written by: Liam Watts
I am fascinated with other cultures. Whether it’s their food, their fashion, or their fun, I love trying new things and learning what makes each culture unique. So, when I picked up The Paper Menagerie by Ken Liu, and discovered it was a collection of short stories blending sci-fi and historical elements to tell tales of Chinese Americans; I was intrigued. I fell in love with short stories while reading Neil Gaiman’s books in middle school, and this collection seemed like a chance to combine these two interests. There’s something wonderful about the way short stories can soar over all the explanations and expositions that can clutter longer literature. There just isn’t enough time or space within a short story to fully explore each idea that arises, which means anything that is developed must be tightly wound to the theme and the message. This, along with their shorter length, has the consequence of making short stories a powerful medium for reflection. As a translator, the author, Ken Liu, has made his living learning how to bring American and Chinese culture together. By combining his understanding of both groups, and utilizing the medium of short stories to their full potential, Liu manages to craft a window into the world of Chinese American culture with fifteen powerful, moving short stories that are collected in The Paper Menagerie.
I won’t summarize every story that Ken Liu tells in The Paper Menagerie, but I will outline some of my favorites. In The Literomancer, we meet Lilly Dyer, who has just moved with her parents from Texas to Taiwan in 1961. There she meets Ch’en Chia-feng and his grandfather Kan Chen-hua. According to Ch’en, Kan Chen-hua is a literomancer who uses the ancient art of literomancy to divine someone’s fortune through the characters in their signature, and the Chinese characters the signature relates to. Whether Lilly believes literomancy is real or not, the literomancer Kan Chen-hua begins to unravel the sorrows in her past, and in doing so, he begins to share the sorrows of his own life. As Kan’s story inches closer to the present, Lilly worries that the shadows of his past may finally catch up to him.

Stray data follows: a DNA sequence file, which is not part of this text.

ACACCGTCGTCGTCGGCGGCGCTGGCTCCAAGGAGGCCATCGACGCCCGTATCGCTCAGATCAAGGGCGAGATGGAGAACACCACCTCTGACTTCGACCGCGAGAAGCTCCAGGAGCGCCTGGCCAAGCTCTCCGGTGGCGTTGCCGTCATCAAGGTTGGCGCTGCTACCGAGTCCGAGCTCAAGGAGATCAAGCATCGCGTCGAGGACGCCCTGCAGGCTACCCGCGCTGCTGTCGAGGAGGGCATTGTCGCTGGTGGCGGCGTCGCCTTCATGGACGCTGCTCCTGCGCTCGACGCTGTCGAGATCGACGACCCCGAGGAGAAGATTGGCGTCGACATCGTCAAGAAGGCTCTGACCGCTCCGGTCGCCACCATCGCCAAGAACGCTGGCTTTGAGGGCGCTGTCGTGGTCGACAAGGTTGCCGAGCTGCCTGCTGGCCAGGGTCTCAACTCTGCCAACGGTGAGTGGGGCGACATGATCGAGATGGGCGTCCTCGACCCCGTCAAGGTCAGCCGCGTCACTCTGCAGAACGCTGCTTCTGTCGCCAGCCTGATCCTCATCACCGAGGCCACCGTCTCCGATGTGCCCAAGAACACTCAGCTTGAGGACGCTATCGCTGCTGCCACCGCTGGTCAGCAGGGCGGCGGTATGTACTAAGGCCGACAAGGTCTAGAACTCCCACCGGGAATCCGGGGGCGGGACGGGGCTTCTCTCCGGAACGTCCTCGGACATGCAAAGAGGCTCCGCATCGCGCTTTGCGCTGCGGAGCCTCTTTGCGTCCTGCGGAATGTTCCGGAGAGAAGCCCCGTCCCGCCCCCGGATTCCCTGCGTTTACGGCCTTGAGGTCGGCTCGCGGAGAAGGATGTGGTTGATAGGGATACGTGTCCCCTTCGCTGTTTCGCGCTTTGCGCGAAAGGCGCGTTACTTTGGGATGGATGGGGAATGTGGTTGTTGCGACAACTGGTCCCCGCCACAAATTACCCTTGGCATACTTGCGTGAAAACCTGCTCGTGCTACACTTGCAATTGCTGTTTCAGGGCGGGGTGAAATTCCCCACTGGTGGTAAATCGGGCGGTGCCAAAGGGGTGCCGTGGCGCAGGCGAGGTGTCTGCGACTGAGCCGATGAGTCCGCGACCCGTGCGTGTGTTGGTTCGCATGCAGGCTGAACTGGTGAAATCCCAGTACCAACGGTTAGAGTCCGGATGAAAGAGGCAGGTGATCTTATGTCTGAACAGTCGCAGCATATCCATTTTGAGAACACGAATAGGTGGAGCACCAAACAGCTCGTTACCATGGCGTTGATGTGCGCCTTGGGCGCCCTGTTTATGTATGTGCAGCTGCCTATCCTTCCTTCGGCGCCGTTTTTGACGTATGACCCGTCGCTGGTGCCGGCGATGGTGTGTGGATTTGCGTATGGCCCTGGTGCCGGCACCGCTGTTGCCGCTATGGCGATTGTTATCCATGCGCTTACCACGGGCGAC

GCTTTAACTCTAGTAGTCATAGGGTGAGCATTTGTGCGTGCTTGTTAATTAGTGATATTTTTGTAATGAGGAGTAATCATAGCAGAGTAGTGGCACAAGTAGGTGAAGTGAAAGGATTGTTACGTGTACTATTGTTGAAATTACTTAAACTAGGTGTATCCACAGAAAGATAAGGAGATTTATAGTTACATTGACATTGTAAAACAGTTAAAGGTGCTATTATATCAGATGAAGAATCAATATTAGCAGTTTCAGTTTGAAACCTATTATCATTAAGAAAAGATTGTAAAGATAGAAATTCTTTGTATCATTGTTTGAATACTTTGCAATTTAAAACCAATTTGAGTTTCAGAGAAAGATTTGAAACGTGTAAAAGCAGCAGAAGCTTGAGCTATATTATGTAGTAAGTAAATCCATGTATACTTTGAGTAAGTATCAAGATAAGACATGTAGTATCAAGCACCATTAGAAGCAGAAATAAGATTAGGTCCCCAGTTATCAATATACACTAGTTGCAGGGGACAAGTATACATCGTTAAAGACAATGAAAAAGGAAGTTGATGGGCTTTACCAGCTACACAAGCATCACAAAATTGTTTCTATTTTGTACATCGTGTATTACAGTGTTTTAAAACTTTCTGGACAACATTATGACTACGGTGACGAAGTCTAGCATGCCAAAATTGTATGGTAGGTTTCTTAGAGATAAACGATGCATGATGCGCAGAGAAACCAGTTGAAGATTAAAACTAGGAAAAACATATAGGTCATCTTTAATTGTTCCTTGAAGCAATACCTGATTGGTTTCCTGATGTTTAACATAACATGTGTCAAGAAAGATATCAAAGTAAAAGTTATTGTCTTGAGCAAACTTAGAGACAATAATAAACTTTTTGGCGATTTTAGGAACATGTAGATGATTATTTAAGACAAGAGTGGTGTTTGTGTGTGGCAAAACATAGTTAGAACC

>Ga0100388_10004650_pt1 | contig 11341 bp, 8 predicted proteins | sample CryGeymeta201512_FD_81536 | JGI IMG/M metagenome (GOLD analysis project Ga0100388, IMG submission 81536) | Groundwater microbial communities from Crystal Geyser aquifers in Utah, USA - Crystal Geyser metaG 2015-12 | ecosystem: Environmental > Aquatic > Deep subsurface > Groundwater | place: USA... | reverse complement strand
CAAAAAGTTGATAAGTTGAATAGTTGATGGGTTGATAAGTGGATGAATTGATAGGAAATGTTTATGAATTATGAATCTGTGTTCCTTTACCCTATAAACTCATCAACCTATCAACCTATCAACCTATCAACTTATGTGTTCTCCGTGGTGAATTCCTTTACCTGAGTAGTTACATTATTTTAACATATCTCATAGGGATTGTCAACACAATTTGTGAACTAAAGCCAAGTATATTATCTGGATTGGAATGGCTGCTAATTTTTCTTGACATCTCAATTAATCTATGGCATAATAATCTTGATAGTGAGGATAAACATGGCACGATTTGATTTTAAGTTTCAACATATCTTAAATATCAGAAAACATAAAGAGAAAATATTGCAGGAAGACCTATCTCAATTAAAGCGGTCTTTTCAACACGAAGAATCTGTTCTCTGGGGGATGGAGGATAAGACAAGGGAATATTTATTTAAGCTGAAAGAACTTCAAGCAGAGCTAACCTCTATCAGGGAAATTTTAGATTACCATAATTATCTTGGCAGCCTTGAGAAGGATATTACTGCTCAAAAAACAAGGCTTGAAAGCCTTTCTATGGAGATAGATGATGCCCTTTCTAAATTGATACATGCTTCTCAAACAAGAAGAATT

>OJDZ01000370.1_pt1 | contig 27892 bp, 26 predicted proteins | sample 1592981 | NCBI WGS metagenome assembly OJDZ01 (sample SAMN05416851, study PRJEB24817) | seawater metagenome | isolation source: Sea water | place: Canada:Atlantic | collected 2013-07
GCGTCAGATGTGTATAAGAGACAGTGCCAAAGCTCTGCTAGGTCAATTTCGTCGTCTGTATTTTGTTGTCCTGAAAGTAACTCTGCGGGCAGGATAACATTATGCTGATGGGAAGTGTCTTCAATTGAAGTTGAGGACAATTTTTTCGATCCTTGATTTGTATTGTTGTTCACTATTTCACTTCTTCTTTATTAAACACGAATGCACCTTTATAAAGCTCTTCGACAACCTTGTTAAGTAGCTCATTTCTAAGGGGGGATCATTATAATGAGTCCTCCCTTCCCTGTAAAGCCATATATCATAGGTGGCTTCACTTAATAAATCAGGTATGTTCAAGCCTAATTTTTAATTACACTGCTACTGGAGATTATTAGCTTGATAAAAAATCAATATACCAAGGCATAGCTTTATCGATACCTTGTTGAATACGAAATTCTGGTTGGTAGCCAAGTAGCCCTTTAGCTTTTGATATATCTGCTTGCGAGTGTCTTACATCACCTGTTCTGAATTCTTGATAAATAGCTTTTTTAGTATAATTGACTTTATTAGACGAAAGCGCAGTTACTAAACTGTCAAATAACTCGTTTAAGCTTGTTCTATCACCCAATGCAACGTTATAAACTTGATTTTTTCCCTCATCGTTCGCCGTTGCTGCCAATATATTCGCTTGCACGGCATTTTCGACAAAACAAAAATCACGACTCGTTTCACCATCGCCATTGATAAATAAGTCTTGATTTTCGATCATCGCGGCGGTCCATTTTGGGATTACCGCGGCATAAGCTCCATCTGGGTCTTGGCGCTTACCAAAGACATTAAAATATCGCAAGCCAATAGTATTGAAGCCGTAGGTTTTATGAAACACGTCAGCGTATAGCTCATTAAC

Meanwhile in The Waves, we follow Maggie Chao as she travels in a colonial spaceship, The Seafoam, sent to populate the planet 61 Virginis. Partway into her 400 year voyage, Maggie and the rest of her ship receive a transmission from Earth detailing the secret of immortality. Unfortunately, The Seafoam does not have the resources to sustain an ever-growing population, or even the current population if no one ever ages. This leaves the crew with the impossible decision of deciding who should be immortal, because for each person who lives, someone else must die. This is only the beginning of Maggie’s story; however, as her tale stretches across time and space, she begins pondering the merits of change and asking what it means to be human.
Finally, of course, there is The Paper Menagerie, the tale after which the collection is named. This is a multigenerational story about a boy named Jack and his mother whose name we never learn. Jack’s mother was born and raised in China, and she lived there until she moved to America to marry Jack’s father. The most interesting thing about her, however, is the origami she learned from her village. After folding an animal, she can breathe her life in to it, causing the origami to animate. Jack’s mother uses this magic to connect with her son, creating a paper menagerie of origami animals for him. Unfortunately, she finds herself trapped at an impossible crossroads, as the magic and culture that she holds so dear are the very things that are driving Jack away from her.
All the stories in The Paper Menagerie collection have something to teach, but, as much a joy as learning is, it’s even better when it’s fun. I want to emphasize this aspect of the collection as well. While these stories are interesting from a cultural perspective, they are also wildly inventive and wickedly smart. Take, for example, The Literomancer, the narrative about magic unlocked with calligraphy and script. While one learns about the history of communism, Chinese language, and Chinese calligraphy, one also enjoys a story with interesting characters, drama, and action. In the same way, while the story The Paper Menagerie is busy teaching about origami, the issues of poverty in China, and what it’s like to grow up as a mixed child with two racially different parents, it’s also breaking hearts with the emotion of Jack and his mother.
When I first looked at The Paper Menagerie collection and saw all the praise this book was receiving, I knew that the stories were going to be good. And, as I’ve said, they are great! What I didn’t expect, however, was just how powerful they would be. As I read through these stories, I constantly had to stop. There was just so much to absorb and reflect on, and I couldn’t keep going till I had processed it. So, whether you’re looking for smart and unique stories, or moving and thoughtful literature, or if you’re just looking to learn about something new, The Paper Menagerie is the book for you. I can’t recommend this book enough.